"The last time we were in the playoffs was probably my favorite playoffs because I had a chance to play a lot of minutes and really help my team," Miles said. "That was fun just to be able to play."

In 10 playoff games in 2010, Miles averaged 14.4 points, 2.8 assists and 2.5 rebounds. He was also lauded for his defense against prolific scorer Carmelo Anthony in the first round when Utah advanced despite losing Mehmet Okur to an Achilles tendon injury in Game 1.

"Everybody else stepped up," Miles said, specifically pointing out Kyrylo Fesenko, Deron Williams and Carlos Boozer. "We had a good team. We played hard."


Looking back, friendship was more important than a championship for the Jazz's rookie guard.

"Going to state in high school my senior with all my friends — it was a great thing," Burks said. "It was the last time we were all together like that."

On the court, things didn't turn out like they hoped at Grandview High School in South Side Kansas City. That doesn't spoil Burks' fond feelings of time spent with childhood pals.

"We was suppose to win the state. We was undefeated and all that, but we lost the state championship game. Oh well. It was real fun, being around my friends," Burks said. "It was our senior year and we went out with a bang. It was probably the best moment I ever had. Stuff like that you'll never forget for the rest of your life. You could be 30, 40, 50. You'll never forget that. … We grew up together, so that's probably what made it more special."


Becoming a contributor for the Jazz after being waived by Denver in February isn't his only comeback story. Carroll's John Carroll Catholic High School team from Birmingham, Ala., rallied to win the state championship his junior season.

"We were down by 10 with like a minute and 45 (seconds) to go, and we came back and won," Carroll recalled. "They (Bob Jones HS) just started turning the ball over. I don't know what they was doing."

Two minutes later, however, Carroll & Co. were celebrating a thrilling 36-0 2003 season and a 6A Missouri championship.

The only thing that didn't go Carroll's way — Alabama-bound teammate Ronald Steele was named MVP.

"I was supposed to get MVP," said Carroll, who earned it and another state title his senior year. "I was mad about it. I can say that now."

Carroll said that while smiling, by the way.


"Game 7. Milwaukee. 2001."

In April of that year, Bell signed with Philadelphia. Despite being a late-season newcomer to the NBA, he showed his stuff in the Eastern Conference finals finale.

"It was the first time I really ever made a big difference in a playoff game," Bell said.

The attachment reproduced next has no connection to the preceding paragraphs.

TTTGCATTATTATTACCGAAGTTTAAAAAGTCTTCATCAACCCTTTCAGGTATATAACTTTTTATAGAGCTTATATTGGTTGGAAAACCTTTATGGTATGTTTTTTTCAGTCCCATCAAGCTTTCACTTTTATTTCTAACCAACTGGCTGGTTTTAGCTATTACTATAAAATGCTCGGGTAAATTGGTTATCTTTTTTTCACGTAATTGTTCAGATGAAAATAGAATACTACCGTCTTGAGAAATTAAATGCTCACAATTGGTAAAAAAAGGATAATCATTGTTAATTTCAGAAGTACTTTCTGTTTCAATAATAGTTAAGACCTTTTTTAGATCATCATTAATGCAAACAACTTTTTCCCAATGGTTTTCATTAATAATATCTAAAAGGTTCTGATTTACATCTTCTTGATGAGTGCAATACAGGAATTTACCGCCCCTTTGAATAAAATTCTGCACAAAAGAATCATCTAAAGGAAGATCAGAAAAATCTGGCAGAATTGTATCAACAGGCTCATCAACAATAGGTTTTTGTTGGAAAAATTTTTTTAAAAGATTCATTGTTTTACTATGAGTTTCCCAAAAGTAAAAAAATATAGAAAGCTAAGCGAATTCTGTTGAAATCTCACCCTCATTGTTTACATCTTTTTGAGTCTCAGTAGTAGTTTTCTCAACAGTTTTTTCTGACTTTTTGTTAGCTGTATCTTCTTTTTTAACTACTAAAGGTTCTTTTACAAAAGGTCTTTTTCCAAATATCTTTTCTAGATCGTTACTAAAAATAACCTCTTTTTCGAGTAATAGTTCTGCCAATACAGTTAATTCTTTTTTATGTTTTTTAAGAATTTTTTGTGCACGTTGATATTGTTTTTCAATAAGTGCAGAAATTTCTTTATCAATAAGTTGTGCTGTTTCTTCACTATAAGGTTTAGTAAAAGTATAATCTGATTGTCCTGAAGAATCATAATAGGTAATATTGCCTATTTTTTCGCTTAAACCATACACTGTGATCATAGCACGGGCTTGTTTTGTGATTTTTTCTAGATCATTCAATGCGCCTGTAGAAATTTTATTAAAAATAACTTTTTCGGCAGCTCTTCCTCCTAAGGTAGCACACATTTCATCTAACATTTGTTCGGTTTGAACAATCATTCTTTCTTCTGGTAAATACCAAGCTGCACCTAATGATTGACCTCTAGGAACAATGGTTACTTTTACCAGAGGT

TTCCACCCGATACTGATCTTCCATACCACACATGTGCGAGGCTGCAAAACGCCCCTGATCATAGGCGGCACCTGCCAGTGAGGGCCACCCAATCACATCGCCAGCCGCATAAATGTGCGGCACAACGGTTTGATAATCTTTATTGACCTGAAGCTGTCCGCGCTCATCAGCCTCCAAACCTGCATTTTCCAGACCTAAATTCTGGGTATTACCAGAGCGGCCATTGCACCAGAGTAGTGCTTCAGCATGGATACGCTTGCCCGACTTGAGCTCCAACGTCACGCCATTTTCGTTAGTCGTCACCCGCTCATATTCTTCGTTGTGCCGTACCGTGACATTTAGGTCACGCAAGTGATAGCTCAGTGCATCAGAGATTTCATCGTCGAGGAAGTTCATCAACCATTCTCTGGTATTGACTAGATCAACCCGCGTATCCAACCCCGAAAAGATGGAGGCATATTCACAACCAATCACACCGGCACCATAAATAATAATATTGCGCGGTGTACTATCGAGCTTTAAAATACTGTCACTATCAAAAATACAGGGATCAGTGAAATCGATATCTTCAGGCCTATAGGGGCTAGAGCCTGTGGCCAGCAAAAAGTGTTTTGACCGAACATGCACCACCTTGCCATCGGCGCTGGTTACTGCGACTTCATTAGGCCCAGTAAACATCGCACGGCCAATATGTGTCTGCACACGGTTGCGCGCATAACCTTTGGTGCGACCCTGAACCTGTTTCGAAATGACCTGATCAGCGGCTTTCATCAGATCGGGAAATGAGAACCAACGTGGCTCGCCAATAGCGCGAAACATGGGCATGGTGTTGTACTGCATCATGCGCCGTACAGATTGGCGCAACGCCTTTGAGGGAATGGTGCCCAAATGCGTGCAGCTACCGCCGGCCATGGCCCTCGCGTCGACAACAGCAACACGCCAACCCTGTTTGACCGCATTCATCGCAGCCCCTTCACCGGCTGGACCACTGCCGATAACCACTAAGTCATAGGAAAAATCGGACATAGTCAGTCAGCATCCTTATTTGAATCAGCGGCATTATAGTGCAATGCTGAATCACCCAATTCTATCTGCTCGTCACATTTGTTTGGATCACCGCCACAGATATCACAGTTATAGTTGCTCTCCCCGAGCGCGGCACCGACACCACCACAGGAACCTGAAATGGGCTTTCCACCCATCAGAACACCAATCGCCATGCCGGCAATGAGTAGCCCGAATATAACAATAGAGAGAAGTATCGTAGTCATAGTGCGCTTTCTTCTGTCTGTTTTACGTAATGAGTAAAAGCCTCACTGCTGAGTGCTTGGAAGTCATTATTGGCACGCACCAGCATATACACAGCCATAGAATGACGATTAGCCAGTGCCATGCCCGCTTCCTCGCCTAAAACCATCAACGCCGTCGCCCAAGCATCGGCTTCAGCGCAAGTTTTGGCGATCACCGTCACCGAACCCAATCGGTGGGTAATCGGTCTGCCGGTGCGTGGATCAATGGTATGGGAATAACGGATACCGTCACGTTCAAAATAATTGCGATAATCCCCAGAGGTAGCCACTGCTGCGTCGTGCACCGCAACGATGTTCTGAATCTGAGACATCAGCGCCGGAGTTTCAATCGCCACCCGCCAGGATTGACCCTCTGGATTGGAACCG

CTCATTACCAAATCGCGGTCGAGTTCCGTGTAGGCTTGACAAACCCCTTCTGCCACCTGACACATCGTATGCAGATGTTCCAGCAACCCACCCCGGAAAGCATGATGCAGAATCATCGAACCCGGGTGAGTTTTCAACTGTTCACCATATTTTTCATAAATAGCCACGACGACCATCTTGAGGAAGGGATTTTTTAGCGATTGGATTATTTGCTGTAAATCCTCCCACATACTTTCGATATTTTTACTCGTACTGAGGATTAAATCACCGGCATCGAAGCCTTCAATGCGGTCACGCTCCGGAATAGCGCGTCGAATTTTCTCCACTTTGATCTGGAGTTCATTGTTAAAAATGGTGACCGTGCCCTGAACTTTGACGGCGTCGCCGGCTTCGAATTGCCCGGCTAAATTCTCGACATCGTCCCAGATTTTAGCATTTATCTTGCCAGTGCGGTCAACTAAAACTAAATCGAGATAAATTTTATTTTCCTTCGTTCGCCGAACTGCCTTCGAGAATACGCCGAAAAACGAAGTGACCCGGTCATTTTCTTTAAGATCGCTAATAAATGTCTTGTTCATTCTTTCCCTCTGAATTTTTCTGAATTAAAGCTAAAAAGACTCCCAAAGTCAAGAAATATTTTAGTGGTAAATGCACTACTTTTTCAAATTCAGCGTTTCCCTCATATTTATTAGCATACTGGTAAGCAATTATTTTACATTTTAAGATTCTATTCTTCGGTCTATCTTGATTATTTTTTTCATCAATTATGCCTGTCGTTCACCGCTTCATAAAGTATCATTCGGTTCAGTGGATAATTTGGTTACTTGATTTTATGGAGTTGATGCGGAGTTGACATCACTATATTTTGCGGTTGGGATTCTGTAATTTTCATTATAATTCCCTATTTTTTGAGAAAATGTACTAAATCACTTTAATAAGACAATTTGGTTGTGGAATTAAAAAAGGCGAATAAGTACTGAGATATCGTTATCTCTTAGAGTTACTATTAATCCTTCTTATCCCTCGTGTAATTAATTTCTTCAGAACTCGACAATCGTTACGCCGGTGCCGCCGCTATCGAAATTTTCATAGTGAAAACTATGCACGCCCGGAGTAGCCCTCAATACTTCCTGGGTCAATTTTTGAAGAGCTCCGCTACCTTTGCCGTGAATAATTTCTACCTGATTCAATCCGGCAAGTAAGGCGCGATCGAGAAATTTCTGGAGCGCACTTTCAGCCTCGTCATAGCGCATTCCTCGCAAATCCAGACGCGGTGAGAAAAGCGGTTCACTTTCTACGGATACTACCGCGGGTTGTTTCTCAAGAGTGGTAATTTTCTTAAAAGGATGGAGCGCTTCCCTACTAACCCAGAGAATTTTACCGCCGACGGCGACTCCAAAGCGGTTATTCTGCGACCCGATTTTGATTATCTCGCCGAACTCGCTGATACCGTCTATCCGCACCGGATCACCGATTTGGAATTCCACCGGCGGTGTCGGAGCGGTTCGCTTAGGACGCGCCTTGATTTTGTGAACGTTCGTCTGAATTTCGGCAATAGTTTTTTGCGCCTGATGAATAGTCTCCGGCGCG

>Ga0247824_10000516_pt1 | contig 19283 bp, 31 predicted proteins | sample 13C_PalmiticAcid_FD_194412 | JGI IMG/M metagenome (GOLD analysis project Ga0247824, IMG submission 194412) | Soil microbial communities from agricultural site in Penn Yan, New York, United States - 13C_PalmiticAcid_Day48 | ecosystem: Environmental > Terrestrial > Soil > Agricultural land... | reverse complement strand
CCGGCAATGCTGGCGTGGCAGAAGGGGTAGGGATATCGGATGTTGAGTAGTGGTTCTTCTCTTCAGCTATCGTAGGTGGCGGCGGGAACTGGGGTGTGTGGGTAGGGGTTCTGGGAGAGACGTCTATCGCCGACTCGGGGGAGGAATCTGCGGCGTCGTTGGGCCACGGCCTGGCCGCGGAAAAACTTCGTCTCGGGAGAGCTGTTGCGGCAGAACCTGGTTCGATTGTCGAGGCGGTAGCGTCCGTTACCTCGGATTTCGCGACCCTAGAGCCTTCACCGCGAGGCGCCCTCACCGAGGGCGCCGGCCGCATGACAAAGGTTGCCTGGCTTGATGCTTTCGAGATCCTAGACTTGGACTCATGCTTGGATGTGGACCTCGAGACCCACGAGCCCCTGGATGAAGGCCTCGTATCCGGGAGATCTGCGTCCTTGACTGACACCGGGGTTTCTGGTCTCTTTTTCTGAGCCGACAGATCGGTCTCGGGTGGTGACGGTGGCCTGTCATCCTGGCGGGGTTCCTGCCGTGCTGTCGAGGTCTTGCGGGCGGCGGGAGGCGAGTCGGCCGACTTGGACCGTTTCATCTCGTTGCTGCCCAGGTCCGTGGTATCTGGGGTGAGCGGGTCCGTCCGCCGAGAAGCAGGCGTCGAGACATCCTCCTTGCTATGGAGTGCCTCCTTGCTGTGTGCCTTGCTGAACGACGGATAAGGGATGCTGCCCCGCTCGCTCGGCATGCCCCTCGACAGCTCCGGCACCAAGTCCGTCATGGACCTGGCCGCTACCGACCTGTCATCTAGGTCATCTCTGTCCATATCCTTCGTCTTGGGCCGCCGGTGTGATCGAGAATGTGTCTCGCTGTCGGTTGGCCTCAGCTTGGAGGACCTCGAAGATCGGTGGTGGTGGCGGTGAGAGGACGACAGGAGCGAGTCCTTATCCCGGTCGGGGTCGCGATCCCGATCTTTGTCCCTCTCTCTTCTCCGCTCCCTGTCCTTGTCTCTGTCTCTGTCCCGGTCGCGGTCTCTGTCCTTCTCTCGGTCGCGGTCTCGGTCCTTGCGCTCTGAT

Coach Larry Brown liked what he did off the bench in Game 6 after Philly fell down by 20, so he decided to give Bell a bigger reserve role

"I was the first sub off the bench in Game 7 and came in had a dunk and a three and a layup and a couple of steals from Ray Allen, and kind of just sparked it, man," Bell said. "Eastern Conference finals, my rookie year. Good (stuff)."

The Sixers won but fell to the Lakers in the NBA finals.


As a junior, Jefferson's Prentiss High School team went into the 2003 Mississippi state tournament as a No. 3 seed — "as the underdog," he pointed out.

Three victories later — and a scoring average of about 45 points for Jefferson — his resilient squad had secured the 3A crown and the school's first hoops trophy.

Jefferson spoke with heart-warming emotion as he reflected back on a conversation he had in the school gym that night. He and his coach sat quietly together reminiscing over adversity they'd overcome.

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"We had a rough season all year, that whole season we were getting whooped, getting beat and then all of a sudden we just turned it on in the end," Jefferson said. "We were just looking at each other and took a deep breath, like, 'If we would've said this in the beginning of the year would you (have) believed it?' "

Jefferson continued: "We just couldn't believe that everything just turned around for us and we ended up winning the state championship, the only one my school ever won. It was an amazing moment."

A moment, Jefferson said, when he learned to never give up.

Something his new team might take to heart nine years later.